Add new comment

The content of this field is kept private and will not be shown publicly.

Restricted HTML

  • Allowed HTML tags: <a href hreflang> <em> <strong> <cite> <blockquote cite> <code> <ul type> <ol start type> <li> <dl> <dt> <dd> <h2 id> <h3 id> <h4 id> <h5 id> <h6 id>
  • Lines and paragraphs break automatically.
  • Web page addresses and email addresses turn into links automatically.

Discover More

WHO WAS LYUDMILA ZHIVKOVA?
Her father's daughter who imposed her own mediocrity on Bulgaria's culture? Or a forbearing politician who revived interest in Bulgaria's past and placed the country on the world map? Or a quirky mystic? Or a benefactor to the arts?

CATHOLIC BULGARIA
In 1199, Pope Innocent III wrote a letter to Bulgarian King Kaloyan to offer an union.

RHODOPE IN FULL BLOSSOM
The Rhodope mountains have an aura of an enchanted place no matter whether you visit in summer, autumn or winter. But in springtime there is something in the Bulgarian south that makes you feel more relaxed, almost above the ground.

BIZARRE BULGARIA
There are many ways to categorise and promote Bulgaria's heritage: traditional towns and villages, Thracian rock sanctuaries, nature, sun and fun on the seaside, and so on and so forth.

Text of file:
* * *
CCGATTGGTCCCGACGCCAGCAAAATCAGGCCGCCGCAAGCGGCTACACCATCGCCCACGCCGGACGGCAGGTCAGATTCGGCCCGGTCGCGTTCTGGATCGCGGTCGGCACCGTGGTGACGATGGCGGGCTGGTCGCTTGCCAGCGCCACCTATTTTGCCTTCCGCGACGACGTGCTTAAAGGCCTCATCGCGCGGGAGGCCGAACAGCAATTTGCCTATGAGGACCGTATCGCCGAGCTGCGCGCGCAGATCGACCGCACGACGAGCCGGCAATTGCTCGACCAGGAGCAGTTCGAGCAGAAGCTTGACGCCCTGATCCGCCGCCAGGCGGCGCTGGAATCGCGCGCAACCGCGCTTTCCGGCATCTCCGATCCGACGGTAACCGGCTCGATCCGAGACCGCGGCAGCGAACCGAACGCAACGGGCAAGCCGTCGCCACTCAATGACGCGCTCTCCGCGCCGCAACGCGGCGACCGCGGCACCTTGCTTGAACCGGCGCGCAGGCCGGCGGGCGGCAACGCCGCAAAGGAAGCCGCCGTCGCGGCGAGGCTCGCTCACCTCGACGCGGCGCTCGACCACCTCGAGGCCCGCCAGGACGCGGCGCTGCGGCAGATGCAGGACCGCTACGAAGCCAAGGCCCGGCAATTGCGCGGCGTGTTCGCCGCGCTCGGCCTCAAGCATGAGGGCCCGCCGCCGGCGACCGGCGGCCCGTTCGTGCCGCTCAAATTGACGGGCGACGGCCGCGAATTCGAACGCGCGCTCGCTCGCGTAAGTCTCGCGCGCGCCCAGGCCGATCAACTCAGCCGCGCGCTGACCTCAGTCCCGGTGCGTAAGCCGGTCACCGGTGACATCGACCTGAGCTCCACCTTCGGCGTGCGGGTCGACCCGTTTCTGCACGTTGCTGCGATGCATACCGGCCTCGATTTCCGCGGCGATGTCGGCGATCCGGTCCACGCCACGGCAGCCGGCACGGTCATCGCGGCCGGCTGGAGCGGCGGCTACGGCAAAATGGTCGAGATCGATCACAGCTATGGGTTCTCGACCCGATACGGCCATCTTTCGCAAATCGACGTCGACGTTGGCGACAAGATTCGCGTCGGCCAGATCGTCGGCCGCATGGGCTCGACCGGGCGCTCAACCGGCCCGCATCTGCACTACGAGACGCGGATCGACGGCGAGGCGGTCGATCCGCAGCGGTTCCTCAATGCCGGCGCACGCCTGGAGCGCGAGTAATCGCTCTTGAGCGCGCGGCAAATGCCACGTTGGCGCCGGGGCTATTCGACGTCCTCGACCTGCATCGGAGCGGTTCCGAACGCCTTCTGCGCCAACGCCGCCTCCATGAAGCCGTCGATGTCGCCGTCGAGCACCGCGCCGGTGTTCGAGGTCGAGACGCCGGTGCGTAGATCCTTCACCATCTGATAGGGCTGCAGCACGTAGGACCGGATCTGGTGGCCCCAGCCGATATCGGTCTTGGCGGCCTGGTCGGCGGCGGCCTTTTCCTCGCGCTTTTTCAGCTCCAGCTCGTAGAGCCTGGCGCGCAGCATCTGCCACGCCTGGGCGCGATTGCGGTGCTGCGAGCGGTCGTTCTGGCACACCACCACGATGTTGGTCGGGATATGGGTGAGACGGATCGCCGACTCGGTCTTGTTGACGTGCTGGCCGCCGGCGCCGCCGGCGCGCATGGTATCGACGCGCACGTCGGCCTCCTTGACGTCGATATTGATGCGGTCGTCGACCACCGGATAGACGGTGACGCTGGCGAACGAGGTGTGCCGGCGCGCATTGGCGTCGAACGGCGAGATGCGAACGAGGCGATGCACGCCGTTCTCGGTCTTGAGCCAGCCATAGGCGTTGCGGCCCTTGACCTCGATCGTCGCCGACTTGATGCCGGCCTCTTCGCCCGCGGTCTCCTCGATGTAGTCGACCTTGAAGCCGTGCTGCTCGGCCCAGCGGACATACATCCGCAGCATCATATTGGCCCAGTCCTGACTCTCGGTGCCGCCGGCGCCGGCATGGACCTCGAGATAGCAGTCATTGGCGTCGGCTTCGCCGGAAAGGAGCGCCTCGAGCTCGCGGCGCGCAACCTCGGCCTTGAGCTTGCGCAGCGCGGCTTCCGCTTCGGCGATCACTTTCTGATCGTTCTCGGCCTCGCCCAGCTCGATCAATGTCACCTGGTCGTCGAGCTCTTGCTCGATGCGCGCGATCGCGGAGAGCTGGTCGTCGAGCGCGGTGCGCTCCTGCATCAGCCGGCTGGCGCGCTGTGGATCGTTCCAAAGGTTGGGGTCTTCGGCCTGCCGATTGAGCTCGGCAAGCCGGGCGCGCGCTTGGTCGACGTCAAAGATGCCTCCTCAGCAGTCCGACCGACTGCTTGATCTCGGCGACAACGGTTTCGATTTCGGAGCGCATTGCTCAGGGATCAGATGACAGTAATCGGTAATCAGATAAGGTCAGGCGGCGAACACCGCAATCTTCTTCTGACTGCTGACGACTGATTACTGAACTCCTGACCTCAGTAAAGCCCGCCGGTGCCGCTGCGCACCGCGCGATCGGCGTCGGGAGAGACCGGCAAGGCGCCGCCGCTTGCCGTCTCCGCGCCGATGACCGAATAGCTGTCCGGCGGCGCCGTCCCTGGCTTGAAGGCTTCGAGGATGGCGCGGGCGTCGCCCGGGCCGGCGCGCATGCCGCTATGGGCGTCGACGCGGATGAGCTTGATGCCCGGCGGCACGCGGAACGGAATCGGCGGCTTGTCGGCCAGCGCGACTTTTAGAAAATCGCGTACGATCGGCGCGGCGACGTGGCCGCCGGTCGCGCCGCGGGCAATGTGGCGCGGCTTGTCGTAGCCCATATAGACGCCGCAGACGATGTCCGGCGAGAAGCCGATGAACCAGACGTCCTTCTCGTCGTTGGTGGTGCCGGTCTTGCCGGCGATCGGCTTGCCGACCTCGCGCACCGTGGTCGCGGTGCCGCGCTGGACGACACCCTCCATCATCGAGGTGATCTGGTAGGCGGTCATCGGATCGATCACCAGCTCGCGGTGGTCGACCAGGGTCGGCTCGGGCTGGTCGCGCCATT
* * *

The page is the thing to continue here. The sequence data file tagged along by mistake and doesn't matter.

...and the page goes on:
KARLOVO
Karlovo is one of those places where size does not equal importance.

SILENCE OF SHARDS
Pavlikeni, a town in north-central Bulgaria, is hardly famous for its attractions, and yet this small, quiet place is the home of one of the most interesting ancient Roman sites in Bulgaria: a villa rustica, or a rural villa, with an incredibly well-preserv

BULGARIAN EASTER
How to celebrate like locals without getting lost in complex traditions

BULGARIA'S TOP 10 SMALL TOWNS
Small-town Bulgaria is a diverse place. Some of the towns are well known to tourists while others are largely neglected by outsiders.

BORDER ZONE VILLAGE
Of the many villages in Bulgaria that can be labeled "a hidden treasure," few can compete with Matochina. Its old houses are scattered on the rolling hills of Bulgaria's southeast, overlooked by a mediaeval fortress.

WHO WAS GEO MILEV?
Poet who lost an eye in the Great War, changed Bulgarian literature - and was assassinated for his beliefs

SEEING DEVIL IN DEVIL'S BRIDGE
In previous times, when information signs of who had built what were yet to appear on buildings of interest, people liberally filled the gaps with their imagination.

URBEX BG, PART 2
If anything defines the modern Bulgarian landscape, it is the abundance of recent ruins left from the time when Communism collapsed and the free market filled the void left by planned economy.